16

According to Makromol. Chem., Rapid Commun. 1985, 6 (3), 203–208[1], Kwang Sup Lee and Gerhard Wegner, attempting the synthesis and study of $n>100$, $\ce{C_nH_{2n}}$ cyclo-alkanes and linear alkanes, were successfully able to synthesize a linear alkane of $\ce{C384H770}$ and cycloalkanes with 288 carbons ($\ce{C288H576}$) Linear alkanes up to $\ce{...


6

Normally, in practice the amount fraction of DVB in the feed is used as a nominal number for the degree of crosslinking. IUPAC provides a definition in a somewhat unexpected place [1, p. 2352]: Crosslinking: Property of a solid support prepared from polymeric materials with interconnected strands. Often results from the inclusion of multifunctional monomers ...


5

Snyder cites an article by Li [1] as the primary source for UV cutoff values ("Ref 7" below) for various buffers [2, p. 299]: TABLE 7.1 Buffers for Use in HPLC Separation $$\begin{array}{lrcr} \hline \text{Buffer} & \mathrm{p}K_\mathrm{a} & \text{Buffer Range}^\textit{a} & \text{UV Cutoff}^\textit{b} \\ \hline \text{Trifluoracetic acid}...


5

There are a few papers on Zinc-Platinum Systems (e.g., Ref.1 and 2, which are also sited in Ref.3), but most of them are in German. However, there were few useful data published by Johnson and Dillon in their Research and Development Report (Ref.4): $$ \bf{The \ structures \ of \ platinum-zinc \ intermetallic \ phases}\\ \begin{array}{l|l r r} \hline \text{...


5

Vibrational spectroscopy and normal modes are based on the Born-Oppenheimer approximation and the harmonic approximation. The BO approximation yields the adiabatic electronic states and the corresponding adiabatic energy eigenvalues as functions of the nuclear coordinates. The adiabatic energy eigenvalues of the electronic states are also known as potential ...


5

To complete your literature survey, include this publication cited at least 11 times so far: «Dichlorotrifluorophosphorane (PCl2F3): molecular structure by gas-phase electron diffraction and quadratic force field» by French et al. in Inorg. Chem. 1985, 24, 2774–2777, doi 10.1021/ic00212a014. Despite the paywall, ACS's «In lieu of an abstract, this is the ...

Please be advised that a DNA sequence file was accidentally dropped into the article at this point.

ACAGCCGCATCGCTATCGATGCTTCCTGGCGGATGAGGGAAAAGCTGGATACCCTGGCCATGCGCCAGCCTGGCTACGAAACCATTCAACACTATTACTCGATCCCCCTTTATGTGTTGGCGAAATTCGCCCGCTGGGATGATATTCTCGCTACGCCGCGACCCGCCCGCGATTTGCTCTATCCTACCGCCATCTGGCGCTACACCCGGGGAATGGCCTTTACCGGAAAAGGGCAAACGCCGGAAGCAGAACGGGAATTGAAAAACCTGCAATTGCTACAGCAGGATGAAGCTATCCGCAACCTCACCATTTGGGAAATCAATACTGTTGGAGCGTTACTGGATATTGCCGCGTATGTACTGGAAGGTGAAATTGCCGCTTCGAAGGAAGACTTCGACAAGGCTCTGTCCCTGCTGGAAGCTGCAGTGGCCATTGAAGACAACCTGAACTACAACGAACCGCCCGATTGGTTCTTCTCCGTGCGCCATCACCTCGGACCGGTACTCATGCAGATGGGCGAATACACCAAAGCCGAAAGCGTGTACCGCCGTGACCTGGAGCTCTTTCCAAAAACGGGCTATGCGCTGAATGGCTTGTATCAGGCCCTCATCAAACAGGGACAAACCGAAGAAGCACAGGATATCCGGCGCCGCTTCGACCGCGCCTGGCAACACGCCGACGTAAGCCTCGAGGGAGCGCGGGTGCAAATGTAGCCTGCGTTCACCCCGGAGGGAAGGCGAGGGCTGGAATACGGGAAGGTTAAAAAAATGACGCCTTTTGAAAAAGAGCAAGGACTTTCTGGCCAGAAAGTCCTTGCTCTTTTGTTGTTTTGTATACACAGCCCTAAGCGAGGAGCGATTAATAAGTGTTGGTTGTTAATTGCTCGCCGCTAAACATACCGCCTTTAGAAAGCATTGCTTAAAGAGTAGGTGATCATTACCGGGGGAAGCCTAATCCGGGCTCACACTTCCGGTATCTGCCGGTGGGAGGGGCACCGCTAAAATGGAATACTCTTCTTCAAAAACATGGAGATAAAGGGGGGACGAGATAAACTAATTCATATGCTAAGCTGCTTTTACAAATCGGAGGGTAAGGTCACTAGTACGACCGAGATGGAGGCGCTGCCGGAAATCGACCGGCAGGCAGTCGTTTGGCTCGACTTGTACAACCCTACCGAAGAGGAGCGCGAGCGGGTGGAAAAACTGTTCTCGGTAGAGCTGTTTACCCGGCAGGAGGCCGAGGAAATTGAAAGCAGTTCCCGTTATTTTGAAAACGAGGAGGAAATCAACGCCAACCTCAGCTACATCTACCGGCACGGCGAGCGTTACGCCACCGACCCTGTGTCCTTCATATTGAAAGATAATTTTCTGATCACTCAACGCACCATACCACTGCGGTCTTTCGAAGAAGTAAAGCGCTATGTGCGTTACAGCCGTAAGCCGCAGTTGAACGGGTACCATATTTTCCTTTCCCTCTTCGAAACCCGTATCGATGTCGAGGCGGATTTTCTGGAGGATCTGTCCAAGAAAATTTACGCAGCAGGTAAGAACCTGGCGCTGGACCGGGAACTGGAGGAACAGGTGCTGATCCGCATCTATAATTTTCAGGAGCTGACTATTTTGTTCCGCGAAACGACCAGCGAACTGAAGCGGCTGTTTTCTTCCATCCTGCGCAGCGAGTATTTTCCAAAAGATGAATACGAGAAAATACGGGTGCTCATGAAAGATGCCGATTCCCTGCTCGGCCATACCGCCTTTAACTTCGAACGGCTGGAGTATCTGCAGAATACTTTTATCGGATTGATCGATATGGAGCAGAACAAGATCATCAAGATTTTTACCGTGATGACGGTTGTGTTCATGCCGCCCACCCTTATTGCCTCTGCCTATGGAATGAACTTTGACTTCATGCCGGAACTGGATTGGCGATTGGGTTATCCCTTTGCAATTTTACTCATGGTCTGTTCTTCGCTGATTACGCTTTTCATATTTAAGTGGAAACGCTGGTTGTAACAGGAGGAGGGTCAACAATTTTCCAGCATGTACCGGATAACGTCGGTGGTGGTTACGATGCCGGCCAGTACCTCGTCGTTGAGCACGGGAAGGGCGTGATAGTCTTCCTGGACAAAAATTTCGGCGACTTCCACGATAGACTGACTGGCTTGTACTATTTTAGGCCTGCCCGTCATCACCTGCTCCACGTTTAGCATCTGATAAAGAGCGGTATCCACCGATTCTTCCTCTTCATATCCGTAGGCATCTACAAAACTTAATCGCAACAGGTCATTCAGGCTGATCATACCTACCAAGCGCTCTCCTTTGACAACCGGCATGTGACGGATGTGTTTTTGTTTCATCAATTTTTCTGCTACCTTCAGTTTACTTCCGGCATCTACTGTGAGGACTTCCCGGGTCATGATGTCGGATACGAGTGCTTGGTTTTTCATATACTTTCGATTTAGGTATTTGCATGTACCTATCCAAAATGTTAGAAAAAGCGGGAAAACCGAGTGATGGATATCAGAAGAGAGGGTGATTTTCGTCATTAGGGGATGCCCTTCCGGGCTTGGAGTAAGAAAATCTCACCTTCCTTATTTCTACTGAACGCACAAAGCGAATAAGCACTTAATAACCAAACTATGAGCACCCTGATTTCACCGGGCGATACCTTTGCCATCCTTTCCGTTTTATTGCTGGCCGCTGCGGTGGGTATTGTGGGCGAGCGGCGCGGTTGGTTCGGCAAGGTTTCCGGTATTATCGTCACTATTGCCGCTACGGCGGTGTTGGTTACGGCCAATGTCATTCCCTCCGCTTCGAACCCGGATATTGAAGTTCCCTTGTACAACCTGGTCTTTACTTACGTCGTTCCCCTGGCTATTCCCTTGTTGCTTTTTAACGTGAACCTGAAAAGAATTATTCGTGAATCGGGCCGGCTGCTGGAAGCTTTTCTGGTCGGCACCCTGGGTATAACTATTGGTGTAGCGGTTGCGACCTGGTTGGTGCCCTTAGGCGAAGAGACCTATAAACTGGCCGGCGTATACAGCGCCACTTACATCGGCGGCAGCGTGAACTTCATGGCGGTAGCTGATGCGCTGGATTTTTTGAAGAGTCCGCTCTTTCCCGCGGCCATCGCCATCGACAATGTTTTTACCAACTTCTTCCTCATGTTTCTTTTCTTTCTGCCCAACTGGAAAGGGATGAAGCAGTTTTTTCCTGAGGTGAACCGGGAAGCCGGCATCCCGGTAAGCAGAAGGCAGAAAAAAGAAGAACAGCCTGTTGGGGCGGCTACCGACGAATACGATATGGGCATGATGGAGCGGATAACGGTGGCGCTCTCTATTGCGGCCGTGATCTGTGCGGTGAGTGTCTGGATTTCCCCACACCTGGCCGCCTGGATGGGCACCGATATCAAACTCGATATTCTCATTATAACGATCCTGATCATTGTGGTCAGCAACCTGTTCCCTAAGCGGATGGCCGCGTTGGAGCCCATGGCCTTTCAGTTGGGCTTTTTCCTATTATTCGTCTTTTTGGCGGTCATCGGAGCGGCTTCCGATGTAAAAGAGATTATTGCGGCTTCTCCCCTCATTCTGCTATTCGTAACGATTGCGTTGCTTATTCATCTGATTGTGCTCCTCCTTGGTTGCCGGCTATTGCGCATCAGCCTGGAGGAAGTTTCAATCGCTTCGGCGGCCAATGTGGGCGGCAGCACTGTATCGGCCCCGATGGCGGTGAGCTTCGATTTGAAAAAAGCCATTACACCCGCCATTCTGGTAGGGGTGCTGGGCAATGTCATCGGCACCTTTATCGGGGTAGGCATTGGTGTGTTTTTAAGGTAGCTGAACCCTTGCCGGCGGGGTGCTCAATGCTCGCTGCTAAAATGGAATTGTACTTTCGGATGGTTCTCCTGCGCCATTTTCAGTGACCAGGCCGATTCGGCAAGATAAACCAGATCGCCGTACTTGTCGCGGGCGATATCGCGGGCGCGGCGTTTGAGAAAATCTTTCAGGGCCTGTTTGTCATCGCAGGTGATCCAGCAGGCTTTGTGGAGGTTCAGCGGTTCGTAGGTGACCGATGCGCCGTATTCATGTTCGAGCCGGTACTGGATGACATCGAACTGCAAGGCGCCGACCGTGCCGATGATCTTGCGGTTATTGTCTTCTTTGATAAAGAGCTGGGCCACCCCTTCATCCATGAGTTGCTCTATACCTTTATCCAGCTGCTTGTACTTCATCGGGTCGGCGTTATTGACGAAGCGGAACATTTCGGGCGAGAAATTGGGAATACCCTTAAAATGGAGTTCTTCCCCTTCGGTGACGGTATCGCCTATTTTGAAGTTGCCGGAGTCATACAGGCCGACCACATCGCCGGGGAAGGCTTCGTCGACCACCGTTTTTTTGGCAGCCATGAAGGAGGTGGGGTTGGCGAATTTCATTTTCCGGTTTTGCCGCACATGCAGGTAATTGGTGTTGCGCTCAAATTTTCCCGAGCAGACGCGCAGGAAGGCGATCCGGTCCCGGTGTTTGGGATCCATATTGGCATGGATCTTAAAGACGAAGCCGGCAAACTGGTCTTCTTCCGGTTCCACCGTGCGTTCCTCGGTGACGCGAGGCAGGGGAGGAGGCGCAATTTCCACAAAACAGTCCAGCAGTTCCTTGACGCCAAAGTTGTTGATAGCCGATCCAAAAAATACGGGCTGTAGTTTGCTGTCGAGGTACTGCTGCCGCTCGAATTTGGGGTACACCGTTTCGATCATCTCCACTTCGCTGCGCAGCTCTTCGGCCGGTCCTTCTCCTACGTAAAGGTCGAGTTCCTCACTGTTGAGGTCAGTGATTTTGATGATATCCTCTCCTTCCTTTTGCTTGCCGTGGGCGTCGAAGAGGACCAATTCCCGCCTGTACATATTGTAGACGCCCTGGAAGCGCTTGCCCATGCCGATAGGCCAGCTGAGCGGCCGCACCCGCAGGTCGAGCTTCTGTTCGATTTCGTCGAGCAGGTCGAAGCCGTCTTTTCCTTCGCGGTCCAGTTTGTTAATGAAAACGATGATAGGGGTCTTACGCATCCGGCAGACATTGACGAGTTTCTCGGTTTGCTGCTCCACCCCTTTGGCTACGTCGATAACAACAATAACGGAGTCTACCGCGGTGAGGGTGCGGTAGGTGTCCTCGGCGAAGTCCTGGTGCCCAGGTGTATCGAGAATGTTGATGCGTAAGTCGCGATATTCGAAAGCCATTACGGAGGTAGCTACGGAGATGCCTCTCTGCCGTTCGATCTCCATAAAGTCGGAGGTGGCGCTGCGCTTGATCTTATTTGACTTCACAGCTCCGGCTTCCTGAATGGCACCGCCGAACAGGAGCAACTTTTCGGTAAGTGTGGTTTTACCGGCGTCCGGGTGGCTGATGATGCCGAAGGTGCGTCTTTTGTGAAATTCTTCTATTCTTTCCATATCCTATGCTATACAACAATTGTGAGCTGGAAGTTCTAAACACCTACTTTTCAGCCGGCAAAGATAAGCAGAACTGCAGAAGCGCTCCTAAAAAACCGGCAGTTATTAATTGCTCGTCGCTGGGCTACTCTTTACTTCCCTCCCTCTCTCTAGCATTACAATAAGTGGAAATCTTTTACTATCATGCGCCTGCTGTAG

5

This feels like cheating, since andselisk did all the hard work already and could have provided you with the answer, but I would think $$\ce{Na48[H_xMo368O1032(H2O)240(SO4)48] · \text{ca.}~1000 H2O}$$ is a good candidate for the largest inorganic hydrate. Note the "circa" 1000 waters. Unfortunately I don't have access to the Angewandte Chemie ...


5

It might be a protein crystal. Proteins are large and the interstitial space is filled to a large extent with water. The volume of a protein crystal occupied by the solvent can be 50% or so. However the fraction of waters observed in crystals (relatively fixed) is often low, on the order of 10%. For instance, from a report on the crystal structure of crambin ...


5

There are two classical sources which are very thorough and authoritative and describe exactly what you want. They are readable by an undergraduate. A trip to the library is needed. No.1 is Kirk Other Encyclopedia of Chemical Technology and the no. 2 is Ulmann's Encyclopedia of Industrial Chemistry. You can find entries like glass, cement, steel and ...


5

It is not common to find the ferrous ferrocyanide because it oxidizes rapidly. As you can see the remaining salts or pigments are pretty stable in air. This one is white. I quote from a very old Analytical Chemistry book by Treadwell, pg. 155, this should address your query. It states: Potassium Ferrocyanide, $\ce{K4[Fe(CN)6]}$, produces in solutions of ...